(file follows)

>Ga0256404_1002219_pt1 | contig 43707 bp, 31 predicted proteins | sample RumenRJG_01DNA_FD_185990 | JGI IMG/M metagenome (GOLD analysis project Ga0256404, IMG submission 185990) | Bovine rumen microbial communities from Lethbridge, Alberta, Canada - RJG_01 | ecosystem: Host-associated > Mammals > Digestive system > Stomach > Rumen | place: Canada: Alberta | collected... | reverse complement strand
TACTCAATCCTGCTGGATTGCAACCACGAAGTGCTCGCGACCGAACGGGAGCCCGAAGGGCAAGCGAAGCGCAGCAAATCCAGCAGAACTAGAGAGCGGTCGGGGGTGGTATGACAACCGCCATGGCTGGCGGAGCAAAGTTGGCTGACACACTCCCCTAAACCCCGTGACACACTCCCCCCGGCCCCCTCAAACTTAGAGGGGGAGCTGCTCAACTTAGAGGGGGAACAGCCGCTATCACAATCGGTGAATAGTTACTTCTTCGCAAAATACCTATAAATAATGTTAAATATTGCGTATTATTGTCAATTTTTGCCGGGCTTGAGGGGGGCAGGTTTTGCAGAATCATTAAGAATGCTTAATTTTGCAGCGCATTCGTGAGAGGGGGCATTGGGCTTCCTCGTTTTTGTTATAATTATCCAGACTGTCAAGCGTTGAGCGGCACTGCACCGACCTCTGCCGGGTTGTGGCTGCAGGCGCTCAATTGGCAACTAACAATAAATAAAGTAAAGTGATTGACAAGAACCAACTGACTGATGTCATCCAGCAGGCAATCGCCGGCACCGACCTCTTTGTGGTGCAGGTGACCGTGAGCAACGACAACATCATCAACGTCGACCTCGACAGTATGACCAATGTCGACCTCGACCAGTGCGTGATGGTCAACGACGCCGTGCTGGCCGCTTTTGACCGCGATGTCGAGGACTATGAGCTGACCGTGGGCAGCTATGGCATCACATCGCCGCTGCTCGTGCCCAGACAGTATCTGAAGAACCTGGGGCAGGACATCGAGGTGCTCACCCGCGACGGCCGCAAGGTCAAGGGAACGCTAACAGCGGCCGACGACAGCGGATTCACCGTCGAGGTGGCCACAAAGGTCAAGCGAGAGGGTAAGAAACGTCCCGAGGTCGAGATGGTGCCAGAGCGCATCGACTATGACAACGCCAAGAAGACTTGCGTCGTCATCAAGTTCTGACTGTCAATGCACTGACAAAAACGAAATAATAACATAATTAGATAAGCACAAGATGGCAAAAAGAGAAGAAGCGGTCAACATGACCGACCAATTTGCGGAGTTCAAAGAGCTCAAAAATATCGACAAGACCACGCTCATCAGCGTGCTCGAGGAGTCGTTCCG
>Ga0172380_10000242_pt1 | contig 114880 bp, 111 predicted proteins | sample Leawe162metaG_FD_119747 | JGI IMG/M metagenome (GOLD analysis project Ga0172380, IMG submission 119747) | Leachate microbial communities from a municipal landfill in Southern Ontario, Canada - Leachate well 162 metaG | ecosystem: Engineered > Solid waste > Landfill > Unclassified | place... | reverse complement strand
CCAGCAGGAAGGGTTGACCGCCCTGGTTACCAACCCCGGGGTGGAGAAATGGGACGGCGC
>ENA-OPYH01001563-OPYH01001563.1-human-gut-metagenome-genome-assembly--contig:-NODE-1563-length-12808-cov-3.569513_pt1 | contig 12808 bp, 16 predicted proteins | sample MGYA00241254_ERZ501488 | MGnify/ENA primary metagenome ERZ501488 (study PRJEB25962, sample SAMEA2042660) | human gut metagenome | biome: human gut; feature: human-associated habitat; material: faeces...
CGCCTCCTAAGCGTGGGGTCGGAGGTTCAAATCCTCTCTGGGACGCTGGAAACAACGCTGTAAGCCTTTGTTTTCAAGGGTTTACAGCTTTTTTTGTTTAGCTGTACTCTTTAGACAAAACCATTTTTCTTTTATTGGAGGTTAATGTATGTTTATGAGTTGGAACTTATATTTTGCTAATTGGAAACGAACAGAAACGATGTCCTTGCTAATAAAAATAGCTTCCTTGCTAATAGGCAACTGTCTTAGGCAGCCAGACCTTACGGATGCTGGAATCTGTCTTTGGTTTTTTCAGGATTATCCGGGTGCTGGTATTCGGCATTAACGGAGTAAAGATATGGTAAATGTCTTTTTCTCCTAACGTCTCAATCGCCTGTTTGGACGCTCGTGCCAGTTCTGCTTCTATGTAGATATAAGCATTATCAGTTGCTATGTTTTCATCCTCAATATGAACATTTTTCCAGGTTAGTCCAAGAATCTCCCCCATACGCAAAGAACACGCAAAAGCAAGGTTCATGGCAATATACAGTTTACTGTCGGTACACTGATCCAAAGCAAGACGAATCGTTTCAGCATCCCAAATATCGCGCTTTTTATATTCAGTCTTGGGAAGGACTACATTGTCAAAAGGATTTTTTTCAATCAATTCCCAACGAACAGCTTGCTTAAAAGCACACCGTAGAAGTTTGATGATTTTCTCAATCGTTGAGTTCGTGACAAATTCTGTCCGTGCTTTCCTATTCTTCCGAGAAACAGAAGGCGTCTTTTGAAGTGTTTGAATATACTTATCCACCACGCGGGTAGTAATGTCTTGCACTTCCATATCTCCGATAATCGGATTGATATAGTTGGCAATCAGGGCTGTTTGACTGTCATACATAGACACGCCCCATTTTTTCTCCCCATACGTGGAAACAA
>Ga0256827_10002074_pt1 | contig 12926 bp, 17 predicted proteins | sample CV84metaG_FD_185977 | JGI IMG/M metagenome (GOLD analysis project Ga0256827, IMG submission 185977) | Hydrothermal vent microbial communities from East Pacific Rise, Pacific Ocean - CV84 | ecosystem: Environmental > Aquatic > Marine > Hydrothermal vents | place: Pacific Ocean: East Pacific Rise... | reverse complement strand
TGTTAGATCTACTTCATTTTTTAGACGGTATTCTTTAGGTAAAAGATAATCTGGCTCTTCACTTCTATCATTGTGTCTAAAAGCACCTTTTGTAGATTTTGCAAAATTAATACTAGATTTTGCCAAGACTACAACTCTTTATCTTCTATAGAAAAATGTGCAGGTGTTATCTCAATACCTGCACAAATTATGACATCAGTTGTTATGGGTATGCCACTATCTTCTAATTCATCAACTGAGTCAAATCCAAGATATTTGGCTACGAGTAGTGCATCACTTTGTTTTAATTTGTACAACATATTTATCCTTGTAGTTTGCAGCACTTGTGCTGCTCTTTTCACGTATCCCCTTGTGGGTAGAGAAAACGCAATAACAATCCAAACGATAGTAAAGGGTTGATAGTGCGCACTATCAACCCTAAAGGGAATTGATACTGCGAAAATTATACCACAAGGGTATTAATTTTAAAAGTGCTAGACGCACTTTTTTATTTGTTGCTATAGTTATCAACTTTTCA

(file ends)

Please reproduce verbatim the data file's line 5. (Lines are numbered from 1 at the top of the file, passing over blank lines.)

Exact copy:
>ENA-OPYH01001563-OPYH01001563.1-human-gut-metagenome-genome-assembly--contig:-NODE-1563-length-12808-cov-3.569513_pt1 | contig 12808 bp, 16 predicted proteins | sample MGYA00241254_ERZ501488 | MGnify/ENA primary metagenome ERZ501488 (study PRJEB25962, sample SAMEA2042660) | human gut metagenome | biome: human gut; feature: human-associated habitat; material: faeces...